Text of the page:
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Happy 20th birthday to ISAs

Posted: Apr 04, 2019

6th April marks the 20th birthday of the Individual Savings Account (ISA).

When the ISA was introduced in 1999, many thought it to be little more than a rebranding of the two schemes it replaced: the Personal Equity Plan (PEP) and Tax Exempt Savings Account (TESSA). The following 20 years have proved ISAs to be much more.

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Living longer, but…

Posted: Apr 04, 2019

A recent report shows that life expectancy is still improving, but not as quickly as was once expected.

“British life expectancy falls by SIX MONTHS for men and women”

That was one recent headline in response to the latest report of the Continuous Mortality Investigation (CMI) of the Institute and Faculty of Actuaries. While it was not inaccurate, like many such headlines it was open to misinterpretation.

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An overshadowed Spring Statement

Posted: Apr 04, 2019

The Chancellor’s Spring Statement was almost obscured by other events in mid-March.

Ever since he announced a move to an Autumn Budget in 2016, Mr Hammond has made it clear that he wanted to avoid the Spring Statement counterpart becoming a mini-Budget. His vision was that in March he would be presenting a brief response to the latest forecasts from the Office for Budget Responsibility (OBR). As the Treasury website stressed, “there will now only be one major fiscal event each year”.

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China emerges on to the investment stage

Posted: Apr 04, 2019

The importance of China’s stock market is set to quadruple in 2019.  

China has been at the forefront of the headlines recently, whether about the protracted trade dispute with the US, the alleged dangers of using Huawei’s 5G equipment or the first landing of a spacecraft on the far side of the moon. The ‘Middle Kingdom’, as China is sometimes called, is now the world’s second largest economy. If you adjust for the Chinese currency’s purchasing power – not something the Chinese like to do – their economy comes out at number one.

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Landlords losing interest from April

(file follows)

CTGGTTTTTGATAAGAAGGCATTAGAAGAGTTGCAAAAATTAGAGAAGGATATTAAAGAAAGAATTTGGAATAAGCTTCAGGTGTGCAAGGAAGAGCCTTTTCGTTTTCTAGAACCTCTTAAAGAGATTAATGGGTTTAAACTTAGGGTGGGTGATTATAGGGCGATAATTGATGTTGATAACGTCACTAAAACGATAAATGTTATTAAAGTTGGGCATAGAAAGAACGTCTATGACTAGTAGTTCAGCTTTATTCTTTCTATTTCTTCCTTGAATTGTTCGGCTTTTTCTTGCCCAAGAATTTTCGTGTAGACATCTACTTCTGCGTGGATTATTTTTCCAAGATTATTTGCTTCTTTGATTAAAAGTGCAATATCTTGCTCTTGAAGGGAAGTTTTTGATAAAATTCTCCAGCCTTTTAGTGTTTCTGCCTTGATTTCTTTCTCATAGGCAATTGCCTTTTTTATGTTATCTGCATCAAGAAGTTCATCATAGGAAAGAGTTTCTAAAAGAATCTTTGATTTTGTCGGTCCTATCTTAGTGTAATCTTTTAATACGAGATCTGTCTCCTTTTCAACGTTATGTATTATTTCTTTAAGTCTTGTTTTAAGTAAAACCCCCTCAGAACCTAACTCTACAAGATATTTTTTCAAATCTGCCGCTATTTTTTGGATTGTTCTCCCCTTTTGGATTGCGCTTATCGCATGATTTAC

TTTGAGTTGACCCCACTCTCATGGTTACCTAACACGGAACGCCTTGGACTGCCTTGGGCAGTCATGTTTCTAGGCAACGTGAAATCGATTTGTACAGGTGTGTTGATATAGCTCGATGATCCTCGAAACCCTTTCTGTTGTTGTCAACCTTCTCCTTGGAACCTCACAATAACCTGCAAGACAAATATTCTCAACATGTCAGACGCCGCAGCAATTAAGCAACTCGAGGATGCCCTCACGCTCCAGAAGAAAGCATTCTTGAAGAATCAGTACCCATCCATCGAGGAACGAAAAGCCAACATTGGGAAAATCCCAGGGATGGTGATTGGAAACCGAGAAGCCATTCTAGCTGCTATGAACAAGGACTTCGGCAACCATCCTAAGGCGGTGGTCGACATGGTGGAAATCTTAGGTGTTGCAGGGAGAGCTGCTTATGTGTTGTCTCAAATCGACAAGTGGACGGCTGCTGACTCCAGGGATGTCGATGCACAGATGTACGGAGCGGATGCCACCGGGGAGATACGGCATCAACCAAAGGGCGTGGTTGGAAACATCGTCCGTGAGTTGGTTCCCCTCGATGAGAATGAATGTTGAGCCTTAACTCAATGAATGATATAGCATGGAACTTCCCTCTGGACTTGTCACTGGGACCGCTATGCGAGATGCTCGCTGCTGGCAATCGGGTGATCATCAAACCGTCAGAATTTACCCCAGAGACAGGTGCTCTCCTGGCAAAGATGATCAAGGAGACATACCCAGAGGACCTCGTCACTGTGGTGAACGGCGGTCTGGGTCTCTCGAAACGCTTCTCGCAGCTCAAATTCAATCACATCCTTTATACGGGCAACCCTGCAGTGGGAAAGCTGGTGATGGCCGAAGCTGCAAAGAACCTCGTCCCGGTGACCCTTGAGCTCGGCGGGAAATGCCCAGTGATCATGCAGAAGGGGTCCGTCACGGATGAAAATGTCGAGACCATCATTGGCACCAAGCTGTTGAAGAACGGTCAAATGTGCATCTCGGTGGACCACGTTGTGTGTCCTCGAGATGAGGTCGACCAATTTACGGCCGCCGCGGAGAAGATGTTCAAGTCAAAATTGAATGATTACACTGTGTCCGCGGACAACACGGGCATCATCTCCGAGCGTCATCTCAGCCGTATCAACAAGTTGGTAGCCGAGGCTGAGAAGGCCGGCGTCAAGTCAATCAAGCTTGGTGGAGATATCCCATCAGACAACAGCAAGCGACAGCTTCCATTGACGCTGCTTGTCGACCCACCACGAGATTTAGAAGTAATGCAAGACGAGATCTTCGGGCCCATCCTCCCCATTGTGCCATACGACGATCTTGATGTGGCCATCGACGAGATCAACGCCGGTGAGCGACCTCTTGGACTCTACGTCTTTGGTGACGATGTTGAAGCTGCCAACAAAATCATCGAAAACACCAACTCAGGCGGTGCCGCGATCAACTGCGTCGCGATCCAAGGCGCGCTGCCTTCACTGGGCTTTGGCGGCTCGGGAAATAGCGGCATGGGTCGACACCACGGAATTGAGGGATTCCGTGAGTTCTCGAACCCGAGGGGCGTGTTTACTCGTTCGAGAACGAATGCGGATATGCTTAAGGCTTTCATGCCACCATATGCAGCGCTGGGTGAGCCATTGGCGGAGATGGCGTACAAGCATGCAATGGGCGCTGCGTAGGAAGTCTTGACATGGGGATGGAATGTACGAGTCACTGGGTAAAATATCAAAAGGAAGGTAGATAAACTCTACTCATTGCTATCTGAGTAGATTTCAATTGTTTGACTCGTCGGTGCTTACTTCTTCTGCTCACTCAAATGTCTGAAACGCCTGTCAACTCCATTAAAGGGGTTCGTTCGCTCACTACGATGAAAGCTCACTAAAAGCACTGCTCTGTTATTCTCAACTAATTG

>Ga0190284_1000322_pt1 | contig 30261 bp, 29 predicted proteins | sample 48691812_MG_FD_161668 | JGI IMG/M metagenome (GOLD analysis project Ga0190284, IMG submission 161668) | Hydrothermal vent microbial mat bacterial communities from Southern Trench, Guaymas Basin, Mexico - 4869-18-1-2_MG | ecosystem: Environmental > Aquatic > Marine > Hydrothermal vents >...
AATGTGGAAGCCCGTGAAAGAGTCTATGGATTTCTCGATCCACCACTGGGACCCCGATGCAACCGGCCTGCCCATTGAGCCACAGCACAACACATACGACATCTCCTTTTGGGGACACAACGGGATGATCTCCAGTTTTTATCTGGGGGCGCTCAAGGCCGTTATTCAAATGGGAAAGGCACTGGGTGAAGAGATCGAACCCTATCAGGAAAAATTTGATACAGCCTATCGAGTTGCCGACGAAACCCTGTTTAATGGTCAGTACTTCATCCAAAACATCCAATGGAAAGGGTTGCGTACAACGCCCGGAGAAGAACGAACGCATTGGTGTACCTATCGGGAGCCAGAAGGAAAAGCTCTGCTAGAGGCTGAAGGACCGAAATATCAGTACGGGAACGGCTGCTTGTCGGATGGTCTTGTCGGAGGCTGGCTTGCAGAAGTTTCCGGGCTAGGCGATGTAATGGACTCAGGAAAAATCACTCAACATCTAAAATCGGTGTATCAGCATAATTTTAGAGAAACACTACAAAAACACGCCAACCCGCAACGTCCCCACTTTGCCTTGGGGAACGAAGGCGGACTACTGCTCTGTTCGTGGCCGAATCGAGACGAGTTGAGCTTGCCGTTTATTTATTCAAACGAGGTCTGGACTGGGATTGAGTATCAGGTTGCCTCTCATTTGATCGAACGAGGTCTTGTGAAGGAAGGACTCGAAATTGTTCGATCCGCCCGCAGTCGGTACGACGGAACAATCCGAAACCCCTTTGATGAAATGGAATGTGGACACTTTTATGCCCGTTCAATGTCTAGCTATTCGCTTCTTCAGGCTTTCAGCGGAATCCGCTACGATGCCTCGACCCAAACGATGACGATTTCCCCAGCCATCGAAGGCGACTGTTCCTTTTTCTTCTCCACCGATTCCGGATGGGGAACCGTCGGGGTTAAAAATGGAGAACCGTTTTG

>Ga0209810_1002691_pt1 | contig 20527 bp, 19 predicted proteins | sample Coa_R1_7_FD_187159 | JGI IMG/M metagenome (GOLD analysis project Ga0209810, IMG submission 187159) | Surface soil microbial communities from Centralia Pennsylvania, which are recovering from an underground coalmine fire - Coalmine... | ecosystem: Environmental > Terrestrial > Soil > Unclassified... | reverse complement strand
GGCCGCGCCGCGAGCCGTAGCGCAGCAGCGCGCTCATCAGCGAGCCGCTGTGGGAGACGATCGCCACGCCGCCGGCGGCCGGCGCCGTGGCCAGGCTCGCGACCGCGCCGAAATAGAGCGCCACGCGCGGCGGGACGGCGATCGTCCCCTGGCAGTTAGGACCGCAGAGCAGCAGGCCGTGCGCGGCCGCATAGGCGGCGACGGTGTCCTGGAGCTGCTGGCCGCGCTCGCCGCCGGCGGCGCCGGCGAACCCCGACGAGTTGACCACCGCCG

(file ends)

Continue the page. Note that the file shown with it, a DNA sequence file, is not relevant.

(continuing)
Posted: Mar 14, 2019

The next step in changes to tax relief for landlords takes effect from 6 April 2019.

If you have a mortgage on a buy to let residential property, from this April only 25% of the interest can be offset against your rental income, with the remaining 75% qualifying for a 20% tax credit only.

Higher rate taxpayers will lose £50 tax relief for every £1,000 of interest in 2019/20. And from April 2020 onwards, you will only receive a 20% tax credit – another £50 cut in relief for every £1,000 of interest for 40% taxpayers.

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Know your investment mind

Posted: Mar 14, 2019

Understanding your personal biases can help you form investment strategies that work for you across good times and when the going gets tougher.

Traditional finance theory starts from the principle that markets and their investors are perfectly rational. A quick look around shows that such an idea is optimistic.

Behavioural finance studies the impact of investor psychology on financial decisions. It has developed in response to the inconsistencies between rational theory and irrational reality.

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Just in case: protecting against income cuts

Posted: Mar 14, 2019

You may assume you’ll never need it, but if you experience redundancy or illness, you may become eligible for universal credit. The government is slowly rolling out the new single payment designed to replace six existing state benefits.

Universal credit is expected to be adopted nationwide by 2023. However, there has been controversy about the changes, and delays to implementation. Universal credit replaces the following benefits:

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Self-employed pensions boost

Posted: Mar 14, 2019

The Chancellor has abandoned plans to abolish class 2 national insurance contributions (NICs).

Those registered as self-employed pay class 2 NICs if their profits are more than £6,365 a year in 2019/20. Then if profits exceed £8,632, they also have to pay class 4 NICs. Typically, these NICs are paid through the self-assessment system.

The planned abolition of class 2 NICs was proposed as a means of simplifying the tax system. But there were concerns it would push up pension costs for the self-employed, particularly those on lower incomes.

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Ringing the changes of the new tax year

Posted: Mar 14, 2019

The tax year 2018/19 ends on Friday 5 April, which means it is time to start planning for the new tax year and tie up the loose ends of the old one.

Planning for the new tax year is now affected by the shift of the Budget schedule to autumn. The result is that changes announced in October, or in Scotland’s December Budget, have now passed into legislation in time the new tax year arrives.

So, what does 2019/20 hold in store?

A higher personal allowance

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The child benefit tax trap

Posted: Mar 14, 2019

Around 1.4 million families now lose some or all of their child benefit because one of the parents earns over £50,000 a year.

As soon as one partner earns over £50,000, child benefit is gradually withdrawn via a tax charge, and once earnings exceed £60,000 the whole benefit is lost.

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